I have this theory about people who cook.
It involves their cupboards.
I think that you can tell if somebody is serious about cooking, and I mean really serious, after a quick rummage through their kitchen cupboard.
That might sound obvious, but it’s not the weird and the wonderful I’m looking for. Everybody has barely used bottles of this and that kicking around, leftover from some single-shot experiment. Anybody who needs a barely used bottle of saké knows where to come.
I’d look for the stuff that gets used, the things that form the staples of that particular kitchen, the backbone.
Here, that means things like coriander and cumin, garlic, ginger, soy sauce, both light and dark, paprika, chilli, garam masala, turmeric, olive oil, Oloroso sherry, Lea & Perrins …
Everybody has a different list, and mine fluctuates all the time in a sort of Premier League fashion. Sometimes, there are promotions, other times, there are relegations. Something will emerge that I’ll use for a little while then forget about, a passing fad, a fashion. Other times, something takes a firmer grasp and claims a permanent place in the cupboard.
That’s happened with these wonderful and versatile preserved lemons. So useful, so easy.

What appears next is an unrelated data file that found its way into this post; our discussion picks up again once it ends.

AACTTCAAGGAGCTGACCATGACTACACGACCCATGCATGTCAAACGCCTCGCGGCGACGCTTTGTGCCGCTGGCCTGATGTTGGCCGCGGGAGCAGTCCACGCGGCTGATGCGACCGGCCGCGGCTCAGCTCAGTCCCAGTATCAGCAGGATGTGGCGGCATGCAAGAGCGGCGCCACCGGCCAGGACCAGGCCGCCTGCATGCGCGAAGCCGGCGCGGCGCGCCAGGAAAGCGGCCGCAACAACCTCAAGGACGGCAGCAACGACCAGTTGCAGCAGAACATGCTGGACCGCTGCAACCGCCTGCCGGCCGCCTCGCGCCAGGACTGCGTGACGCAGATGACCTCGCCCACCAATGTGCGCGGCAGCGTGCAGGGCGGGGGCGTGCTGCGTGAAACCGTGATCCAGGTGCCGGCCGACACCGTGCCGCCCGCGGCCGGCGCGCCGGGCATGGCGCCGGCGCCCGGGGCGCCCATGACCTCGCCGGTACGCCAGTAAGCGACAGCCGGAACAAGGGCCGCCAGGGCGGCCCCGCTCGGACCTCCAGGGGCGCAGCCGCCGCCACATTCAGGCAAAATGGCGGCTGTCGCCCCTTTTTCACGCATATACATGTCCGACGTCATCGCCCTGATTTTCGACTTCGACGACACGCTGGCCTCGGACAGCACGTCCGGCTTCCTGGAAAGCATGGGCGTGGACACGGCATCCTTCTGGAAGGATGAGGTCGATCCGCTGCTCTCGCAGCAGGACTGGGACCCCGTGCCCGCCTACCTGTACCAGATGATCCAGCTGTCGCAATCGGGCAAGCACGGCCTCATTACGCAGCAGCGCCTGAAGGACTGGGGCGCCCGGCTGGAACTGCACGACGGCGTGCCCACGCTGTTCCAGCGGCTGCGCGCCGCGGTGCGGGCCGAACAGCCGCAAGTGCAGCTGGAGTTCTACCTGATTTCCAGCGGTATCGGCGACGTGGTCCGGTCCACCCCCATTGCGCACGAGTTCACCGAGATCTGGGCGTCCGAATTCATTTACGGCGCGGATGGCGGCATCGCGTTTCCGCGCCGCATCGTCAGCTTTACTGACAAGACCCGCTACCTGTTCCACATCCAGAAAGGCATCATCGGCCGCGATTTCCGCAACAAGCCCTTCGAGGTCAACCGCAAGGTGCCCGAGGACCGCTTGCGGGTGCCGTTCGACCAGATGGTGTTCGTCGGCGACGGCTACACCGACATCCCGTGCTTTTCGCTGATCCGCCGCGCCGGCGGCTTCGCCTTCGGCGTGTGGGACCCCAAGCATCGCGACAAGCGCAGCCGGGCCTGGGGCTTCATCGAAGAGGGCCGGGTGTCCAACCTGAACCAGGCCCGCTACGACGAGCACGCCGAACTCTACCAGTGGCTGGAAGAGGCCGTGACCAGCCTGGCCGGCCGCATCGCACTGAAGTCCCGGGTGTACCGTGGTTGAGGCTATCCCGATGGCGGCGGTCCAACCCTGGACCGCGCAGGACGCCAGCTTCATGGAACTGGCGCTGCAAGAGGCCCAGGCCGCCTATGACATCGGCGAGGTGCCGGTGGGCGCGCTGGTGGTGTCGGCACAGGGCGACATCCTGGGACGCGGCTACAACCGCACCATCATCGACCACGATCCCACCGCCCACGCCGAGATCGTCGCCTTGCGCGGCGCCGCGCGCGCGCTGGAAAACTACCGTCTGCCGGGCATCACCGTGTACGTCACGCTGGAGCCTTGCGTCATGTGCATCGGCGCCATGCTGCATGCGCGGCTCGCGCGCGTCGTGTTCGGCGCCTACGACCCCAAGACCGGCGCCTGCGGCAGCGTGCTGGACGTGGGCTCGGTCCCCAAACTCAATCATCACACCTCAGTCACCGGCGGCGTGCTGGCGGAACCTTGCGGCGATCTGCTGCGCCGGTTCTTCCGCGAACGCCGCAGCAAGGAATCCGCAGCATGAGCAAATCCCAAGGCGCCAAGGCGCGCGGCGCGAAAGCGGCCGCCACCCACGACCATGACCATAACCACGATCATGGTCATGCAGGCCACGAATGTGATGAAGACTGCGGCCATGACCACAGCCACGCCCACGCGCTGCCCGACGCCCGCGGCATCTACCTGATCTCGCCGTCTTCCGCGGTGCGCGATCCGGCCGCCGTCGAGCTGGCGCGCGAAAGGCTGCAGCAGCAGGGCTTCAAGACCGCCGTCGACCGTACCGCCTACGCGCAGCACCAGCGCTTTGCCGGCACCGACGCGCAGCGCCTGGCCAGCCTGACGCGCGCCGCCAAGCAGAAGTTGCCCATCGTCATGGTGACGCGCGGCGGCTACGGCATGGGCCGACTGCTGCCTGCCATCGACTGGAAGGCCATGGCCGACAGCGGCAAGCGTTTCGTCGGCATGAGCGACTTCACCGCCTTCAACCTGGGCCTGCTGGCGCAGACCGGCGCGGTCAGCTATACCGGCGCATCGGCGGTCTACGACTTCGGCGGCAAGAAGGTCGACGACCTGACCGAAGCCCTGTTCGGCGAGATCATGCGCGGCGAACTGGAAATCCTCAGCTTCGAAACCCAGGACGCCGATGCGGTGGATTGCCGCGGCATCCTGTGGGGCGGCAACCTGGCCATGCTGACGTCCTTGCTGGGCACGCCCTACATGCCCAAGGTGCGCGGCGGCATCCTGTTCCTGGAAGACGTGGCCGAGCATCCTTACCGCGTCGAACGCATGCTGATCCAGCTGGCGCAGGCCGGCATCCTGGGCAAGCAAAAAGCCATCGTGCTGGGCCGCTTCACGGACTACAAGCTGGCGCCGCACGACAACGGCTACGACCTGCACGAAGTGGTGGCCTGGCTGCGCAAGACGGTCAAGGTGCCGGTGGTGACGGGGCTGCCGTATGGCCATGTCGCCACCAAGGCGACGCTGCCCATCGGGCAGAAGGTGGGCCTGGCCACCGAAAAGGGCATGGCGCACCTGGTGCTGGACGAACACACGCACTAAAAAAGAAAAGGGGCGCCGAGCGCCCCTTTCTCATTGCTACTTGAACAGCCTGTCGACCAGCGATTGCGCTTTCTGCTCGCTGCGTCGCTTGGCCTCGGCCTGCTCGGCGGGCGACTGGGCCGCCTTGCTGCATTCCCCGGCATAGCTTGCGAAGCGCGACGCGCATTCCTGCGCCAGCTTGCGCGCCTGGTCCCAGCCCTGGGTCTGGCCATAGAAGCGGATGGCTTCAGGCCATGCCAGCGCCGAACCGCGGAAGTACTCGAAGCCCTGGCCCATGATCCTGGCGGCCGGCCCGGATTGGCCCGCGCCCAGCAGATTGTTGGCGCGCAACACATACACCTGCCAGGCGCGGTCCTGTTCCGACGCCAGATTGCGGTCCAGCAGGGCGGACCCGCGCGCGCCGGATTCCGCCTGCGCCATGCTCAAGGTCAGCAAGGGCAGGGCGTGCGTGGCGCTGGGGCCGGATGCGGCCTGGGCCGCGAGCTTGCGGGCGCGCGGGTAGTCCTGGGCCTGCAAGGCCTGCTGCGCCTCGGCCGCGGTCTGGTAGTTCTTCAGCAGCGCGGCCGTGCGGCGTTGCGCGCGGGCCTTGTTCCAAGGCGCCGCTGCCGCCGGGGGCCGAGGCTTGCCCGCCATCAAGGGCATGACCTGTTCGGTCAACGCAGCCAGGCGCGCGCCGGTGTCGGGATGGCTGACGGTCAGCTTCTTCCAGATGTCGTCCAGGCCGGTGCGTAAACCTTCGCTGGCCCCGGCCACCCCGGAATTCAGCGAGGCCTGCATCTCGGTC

There’s nothing to making preserved lemons except time and patience. The recipe is nothing more than the very liberal application of salt, a good dousing of lemon juice and a month of maturing.
The best vessel for preserved lemons is a big Kilner jar, the kind with a swing lid and clip. Sterilise it with boiling water, then leave it to air dry.
Start with about six unwaxed lemons – you may be able to get more into the jar – cutting each in half and then scoring a deep cross across each cut face, without cutting all the way through. The lemon should splay open, but be held together at the base.
Stuff each lemon half with about half a tablespoon of coarse sea salt, pushing the salt deep into the slits. Drop each salted lemon half into the sterilised jar, and then push them tightly together with a wooden spoon.
Close the jar and leave it alone for a week. The salt will start to cure and preserve the lemons, and they’ll leach a lot of juice.
After the week, get to work again with the wooden spoon and press the lemons down as hard as you can, so that they lose as much of their juice as possible.
Add a large red chilli and a couple of big sprigs of rosemary to the jar and push them under the surface. The lemon juice should cover everything, but top it up with more freshly squeezed lemon juice if it doesn’t. Drizzle in a thin layer of olive oil to cover the top and keep the air off the surface of the fruit as it preserves.
Store in a cool, dark place for at least a month, longer if possible. The lemons will turn darker the longer they’re kept, and their flavour will improve.
Preserved lemons have a place in countless Arabic, Israeli and North African dishes, and they’re a useful addition to simple dishes like a salad or a bowl of couscous. They give an explosive boost of citrus flavour anywhere normal lemon would normally be used.
This recipe is as old as the hills, but this method comes from Yotam Ottolenghi and Sami Tamimi’s excellent book, Jerusalem. An early contender for cookbook of the year, and a probable winner.